Here is a look at our completed outdoor siding. It will be painted whatever color we choose:

We put a different type of siding on the upper part of the house under the gable. It's made by Nichiha and it's meant to look more like wooden shingles:

Here is the ceiling of our porch. It's made of hemlock:

Stuart is standing in our future kitchen:


Here's a close-up of the texture on our indoor walls:

This wall under the staircase will eventually have built-in bookshelves:

This window is going to provide awesome natural light in our stairwell:

Now that the walls are finished, I can really get a sense of what each room will be like to live in. Here is our master bedroom -- that window will eventually have my writing desk underneath it:

Sunday, January 10, 2010


Congratulations to our builder Blake Bilyeu, who just last week learned that he passed the examination to become a Certified Passive House Consultant (CPHC).  Now Blake can officially submit our house for certification under the Passive House standard.  Pretty soon he'll be popping up on this map of CPHCs across the country.  (UPDATE: He's on there now!)

It is no easy task to become a CPHC.  Blake had to take a rigorous class including a multi-week final exam.  He also had to endure our (mostly joking) threats to fire him if he didn't pass.  We knew you could probably do it, Blake!

But Blake isn't resting on his laurels.  He's actually giving a presentation on our house at an upcoming Passive House Northwest meeting.  I'll be giving him a signed stack of 8-by-10 glossies to hand out to the fans.  You're welcome!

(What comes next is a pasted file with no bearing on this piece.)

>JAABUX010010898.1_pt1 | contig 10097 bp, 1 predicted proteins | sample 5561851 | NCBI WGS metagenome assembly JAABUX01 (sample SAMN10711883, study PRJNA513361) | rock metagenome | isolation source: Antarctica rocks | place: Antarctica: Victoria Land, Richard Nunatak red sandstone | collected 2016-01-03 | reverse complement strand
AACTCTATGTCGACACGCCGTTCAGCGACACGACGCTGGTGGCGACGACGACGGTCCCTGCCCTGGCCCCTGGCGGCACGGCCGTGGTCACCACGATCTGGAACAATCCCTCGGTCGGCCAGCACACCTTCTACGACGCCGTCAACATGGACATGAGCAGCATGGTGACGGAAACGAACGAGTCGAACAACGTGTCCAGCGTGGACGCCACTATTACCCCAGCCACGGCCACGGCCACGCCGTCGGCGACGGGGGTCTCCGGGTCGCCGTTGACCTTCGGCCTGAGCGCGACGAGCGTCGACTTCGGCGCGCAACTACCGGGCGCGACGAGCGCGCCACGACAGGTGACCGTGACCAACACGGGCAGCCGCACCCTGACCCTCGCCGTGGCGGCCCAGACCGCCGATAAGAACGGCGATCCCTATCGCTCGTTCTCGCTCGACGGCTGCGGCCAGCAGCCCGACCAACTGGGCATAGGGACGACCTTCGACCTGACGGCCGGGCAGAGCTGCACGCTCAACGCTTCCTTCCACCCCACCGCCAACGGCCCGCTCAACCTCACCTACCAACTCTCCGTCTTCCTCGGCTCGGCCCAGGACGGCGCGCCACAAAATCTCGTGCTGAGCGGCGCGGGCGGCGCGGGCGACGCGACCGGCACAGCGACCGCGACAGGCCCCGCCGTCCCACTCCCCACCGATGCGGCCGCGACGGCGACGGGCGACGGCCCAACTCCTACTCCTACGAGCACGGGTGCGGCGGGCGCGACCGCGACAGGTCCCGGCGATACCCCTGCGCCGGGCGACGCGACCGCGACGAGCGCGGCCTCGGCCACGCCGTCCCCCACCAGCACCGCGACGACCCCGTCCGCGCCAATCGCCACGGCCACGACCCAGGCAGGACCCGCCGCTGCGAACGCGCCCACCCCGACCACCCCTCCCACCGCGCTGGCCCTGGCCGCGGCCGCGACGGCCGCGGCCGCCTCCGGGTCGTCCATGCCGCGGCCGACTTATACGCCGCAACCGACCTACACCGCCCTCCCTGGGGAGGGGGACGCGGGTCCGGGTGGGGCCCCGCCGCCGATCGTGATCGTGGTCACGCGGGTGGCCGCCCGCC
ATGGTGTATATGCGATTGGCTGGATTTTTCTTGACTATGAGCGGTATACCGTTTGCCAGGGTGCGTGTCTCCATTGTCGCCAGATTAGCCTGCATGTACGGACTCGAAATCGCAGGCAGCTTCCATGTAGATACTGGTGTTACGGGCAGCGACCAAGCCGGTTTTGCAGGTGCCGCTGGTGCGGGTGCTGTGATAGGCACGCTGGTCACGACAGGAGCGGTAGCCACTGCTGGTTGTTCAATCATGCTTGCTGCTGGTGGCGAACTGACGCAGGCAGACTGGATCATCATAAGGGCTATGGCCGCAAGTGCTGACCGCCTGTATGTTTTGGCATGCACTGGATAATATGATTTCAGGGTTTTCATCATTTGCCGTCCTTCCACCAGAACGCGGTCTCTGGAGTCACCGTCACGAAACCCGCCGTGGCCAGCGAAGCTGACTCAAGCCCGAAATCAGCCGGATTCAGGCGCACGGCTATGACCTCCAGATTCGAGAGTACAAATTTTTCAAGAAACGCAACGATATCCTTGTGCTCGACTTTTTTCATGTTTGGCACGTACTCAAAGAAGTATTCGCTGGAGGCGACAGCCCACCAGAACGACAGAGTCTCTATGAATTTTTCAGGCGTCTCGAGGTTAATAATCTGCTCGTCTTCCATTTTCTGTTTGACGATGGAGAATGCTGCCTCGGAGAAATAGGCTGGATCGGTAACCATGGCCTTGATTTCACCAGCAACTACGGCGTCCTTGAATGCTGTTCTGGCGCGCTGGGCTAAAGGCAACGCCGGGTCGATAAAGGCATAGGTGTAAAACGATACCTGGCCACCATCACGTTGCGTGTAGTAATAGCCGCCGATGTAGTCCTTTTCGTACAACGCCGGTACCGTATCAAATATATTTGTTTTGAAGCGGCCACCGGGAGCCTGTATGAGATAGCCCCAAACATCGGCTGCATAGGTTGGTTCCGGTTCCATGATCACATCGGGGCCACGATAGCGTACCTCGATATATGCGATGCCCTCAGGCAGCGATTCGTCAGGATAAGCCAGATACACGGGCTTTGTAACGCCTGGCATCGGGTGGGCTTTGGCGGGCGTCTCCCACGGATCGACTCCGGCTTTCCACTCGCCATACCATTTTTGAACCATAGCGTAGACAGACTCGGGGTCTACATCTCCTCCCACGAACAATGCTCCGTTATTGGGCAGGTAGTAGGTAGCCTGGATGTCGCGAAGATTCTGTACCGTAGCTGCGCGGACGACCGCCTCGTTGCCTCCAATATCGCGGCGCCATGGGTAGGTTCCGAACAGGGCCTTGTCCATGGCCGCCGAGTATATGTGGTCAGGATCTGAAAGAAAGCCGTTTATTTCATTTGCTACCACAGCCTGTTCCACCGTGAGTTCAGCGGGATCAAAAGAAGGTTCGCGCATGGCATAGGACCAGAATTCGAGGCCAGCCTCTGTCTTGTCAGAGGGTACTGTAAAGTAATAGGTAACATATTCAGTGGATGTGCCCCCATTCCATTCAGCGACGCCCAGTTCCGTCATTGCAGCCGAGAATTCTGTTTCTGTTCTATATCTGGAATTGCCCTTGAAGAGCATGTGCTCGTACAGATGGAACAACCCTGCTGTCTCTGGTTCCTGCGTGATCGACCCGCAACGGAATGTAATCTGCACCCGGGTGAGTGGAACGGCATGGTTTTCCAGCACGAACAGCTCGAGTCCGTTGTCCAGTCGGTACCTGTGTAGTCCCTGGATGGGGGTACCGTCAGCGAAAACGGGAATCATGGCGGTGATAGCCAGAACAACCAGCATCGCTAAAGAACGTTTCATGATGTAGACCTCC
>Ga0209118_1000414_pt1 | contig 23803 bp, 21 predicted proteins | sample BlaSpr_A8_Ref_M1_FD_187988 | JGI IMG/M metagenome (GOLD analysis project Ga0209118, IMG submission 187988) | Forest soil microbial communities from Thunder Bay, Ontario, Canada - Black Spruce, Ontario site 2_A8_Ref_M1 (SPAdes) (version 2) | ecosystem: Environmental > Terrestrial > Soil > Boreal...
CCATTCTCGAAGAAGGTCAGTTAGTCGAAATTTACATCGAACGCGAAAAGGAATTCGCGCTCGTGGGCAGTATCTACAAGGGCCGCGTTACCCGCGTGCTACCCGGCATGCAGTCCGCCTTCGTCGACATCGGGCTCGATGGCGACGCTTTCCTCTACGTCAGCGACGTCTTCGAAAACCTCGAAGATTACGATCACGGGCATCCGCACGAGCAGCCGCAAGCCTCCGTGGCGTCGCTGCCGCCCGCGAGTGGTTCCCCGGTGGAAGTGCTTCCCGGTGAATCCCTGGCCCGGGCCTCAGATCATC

Sunday, January 3, 2010

Extra layers

We came back today from a 10-day trip to Texas and found that our new house has a few extra layers, both inside and out.

One of the new layers is siding. Blake took this photo of the siding going up. We chose HardiePlank, which is a concrete fiber lap siding.

Here's a close-up of our window trim. We chose to have the top piece of the window and door trim extend several inches beyond the edge of both sides of the windows and doors. We saw this feature on another Craftsman-style home and fell in love with it. This feature will be repeated on the window and door frames inside the home.

One of the green building certifications we hope to get in addition to Passive House is Earth Advantage. This certification measures energy efficiency, indoor air quality and overall environmental impact.

This large piece of construction equipment sitting in the yard is a mystery... I'm sure Blake will tell us soon what it's for.

Here's our new inside layer: drywall. Many of the upstairs ceilings and walls are now covered in a layer of drywall. This completely transforms the rooms. Now we have a real sense of the size of each room, and we can no longer look through or into the walls. We have to actually use the doorways now to go from room to room, rather than walking through the walls.

The laundry room.

Here's something that Stuart is excited about. This is the hub in our office where our ethernet and fiber optic cables meet. The orange cable is the fiber optic cable, which is a high capacity way of transferring data. This is not something we'll be using now because the equipment is too expensive, but we'll be ready to use it in the future.